The matter of the missing franchise agreement assumption raised a variety of procedural issues. The franchise agreements were not listed in the bankruptcy schedules initially filed by the debtor. The auction was held in October 2010. There was activity in 2011 to require the debtor to file amended schedules that included franchise agreements. The amended schedules filed by the debtor identified two franchise agreements dated December 17, 2009, but noted that the agreements expired March 30, 2011 pursuant to a six‑month notice of nonrenewal, and also stated that they were rejected pursuant to the confirmed plan of reorganization.
In July 2012 the liquidating trustee discovered previously undisclosed 15-year franchise agreements between the debtor and Joli and Forty-One dated 12 days before the bankruptcy was filed (when the mother’s entities purportedly acquired the company stores). The buyer gave notice that it elected to assume the 15-year franchise agreement with Joli.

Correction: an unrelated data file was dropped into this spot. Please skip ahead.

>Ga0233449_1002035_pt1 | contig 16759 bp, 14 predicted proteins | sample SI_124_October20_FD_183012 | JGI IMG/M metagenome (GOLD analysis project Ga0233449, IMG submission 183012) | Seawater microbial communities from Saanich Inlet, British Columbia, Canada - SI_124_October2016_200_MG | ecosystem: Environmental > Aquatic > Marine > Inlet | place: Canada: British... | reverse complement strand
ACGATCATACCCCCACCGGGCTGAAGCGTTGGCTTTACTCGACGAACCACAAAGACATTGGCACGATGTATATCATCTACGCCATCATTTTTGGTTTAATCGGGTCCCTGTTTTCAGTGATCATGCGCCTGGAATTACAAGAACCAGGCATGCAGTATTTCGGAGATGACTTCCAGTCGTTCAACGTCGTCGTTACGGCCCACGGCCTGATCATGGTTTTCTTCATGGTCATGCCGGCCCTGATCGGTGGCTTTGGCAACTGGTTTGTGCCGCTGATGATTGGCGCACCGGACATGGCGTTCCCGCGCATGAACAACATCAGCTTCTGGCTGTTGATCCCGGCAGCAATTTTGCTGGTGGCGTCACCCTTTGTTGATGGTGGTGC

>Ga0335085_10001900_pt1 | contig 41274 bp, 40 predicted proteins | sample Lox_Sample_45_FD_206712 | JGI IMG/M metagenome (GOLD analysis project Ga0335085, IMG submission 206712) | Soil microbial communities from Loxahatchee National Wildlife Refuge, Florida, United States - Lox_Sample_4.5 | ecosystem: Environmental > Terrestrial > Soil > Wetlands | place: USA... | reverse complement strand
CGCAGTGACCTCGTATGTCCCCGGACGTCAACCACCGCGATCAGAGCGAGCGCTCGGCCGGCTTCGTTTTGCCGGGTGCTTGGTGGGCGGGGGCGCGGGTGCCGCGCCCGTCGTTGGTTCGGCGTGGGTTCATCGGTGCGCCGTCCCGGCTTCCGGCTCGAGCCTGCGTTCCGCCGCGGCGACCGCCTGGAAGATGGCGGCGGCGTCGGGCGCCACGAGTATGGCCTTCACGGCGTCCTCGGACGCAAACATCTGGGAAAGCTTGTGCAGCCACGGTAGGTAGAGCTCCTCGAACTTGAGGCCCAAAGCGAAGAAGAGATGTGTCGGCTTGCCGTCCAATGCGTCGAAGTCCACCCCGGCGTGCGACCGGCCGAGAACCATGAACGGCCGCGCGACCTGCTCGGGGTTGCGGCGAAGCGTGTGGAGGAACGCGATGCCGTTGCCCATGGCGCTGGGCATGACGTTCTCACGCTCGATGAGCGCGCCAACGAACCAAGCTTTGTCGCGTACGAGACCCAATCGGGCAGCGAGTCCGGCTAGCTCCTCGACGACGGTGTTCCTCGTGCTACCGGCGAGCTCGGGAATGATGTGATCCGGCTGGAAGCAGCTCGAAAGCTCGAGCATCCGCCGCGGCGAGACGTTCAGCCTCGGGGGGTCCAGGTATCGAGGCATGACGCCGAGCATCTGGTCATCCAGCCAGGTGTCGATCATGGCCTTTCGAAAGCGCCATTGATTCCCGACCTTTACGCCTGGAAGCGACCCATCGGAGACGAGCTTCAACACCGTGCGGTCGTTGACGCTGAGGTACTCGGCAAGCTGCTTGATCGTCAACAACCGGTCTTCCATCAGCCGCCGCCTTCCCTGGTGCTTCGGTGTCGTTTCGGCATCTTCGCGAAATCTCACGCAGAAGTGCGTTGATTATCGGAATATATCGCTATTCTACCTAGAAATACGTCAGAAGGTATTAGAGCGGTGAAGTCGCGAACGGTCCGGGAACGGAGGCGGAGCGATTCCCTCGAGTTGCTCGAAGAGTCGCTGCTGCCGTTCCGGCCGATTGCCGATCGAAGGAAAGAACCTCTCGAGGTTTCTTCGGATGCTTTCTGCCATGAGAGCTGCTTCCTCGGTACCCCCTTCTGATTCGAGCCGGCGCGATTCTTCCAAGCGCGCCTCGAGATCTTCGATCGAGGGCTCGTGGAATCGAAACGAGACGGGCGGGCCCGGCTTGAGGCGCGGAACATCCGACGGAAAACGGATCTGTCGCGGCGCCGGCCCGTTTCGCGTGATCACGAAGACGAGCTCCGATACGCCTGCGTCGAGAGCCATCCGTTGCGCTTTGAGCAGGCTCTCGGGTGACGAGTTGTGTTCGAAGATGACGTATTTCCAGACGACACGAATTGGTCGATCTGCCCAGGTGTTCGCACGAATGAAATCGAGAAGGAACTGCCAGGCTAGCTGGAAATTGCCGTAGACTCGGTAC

It turned out that there were two versions of the Joli franchise agreement floating around – a 15-year agreement and a 15-month agreement (that would have expired). The mother testified that there were varying terms because after she consulted with her attorney she decided to shorten the term from 15 years to 15 months. Her daughter also testified that the 15‑month agreement was a replacement executed a few days before the debtor filed bankruptcy. However, the court didn’t buy the argument that the 15-month agreement replaced the 15-year agreement – noting various discrepancies in the testimony and documentation, and the failure to reduce the $25,000 purchase price was not reduced despite the considerably shorter period of time.